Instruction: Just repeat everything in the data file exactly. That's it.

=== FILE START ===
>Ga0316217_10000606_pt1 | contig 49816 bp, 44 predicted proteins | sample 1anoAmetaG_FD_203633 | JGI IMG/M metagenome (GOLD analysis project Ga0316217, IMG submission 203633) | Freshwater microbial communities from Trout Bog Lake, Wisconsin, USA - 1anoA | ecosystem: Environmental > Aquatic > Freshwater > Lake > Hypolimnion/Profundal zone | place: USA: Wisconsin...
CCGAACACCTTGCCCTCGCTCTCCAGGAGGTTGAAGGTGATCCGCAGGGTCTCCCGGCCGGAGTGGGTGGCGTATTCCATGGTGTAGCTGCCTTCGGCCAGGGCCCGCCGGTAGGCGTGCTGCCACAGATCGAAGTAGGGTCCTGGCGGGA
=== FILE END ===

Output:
>Ga0316217_10000606_pt1 | contig 49816 bp, 44 predicted proteins | sample 1anoAmetaG_FD_203633 | JGI IMG/M metagenome (GOLD analysis project Ga0316217, IMG submission 203633) | Freshwater microbial communities from Trout Bog Lake, Wisconsin, USA - 1anoA | ecosystem: Environmental > Aquatic > Freshwater > Lake > Hypolimnion/Profundal zone | place: USA: Wisconsin...
CCGAACACCTTGCCCTCGCTCTCCAGGAGGTTGAAGGTGATCCGCAGGGTCTCCCGGCCGGAGTGGGTGGCGTATTCCATGGTGTAGCTGCCTTCGGCCAGGGCCCGCCGGTAGGCGTGCTGCCACAGATCGAAGTAGGGTCCTGGCGGGA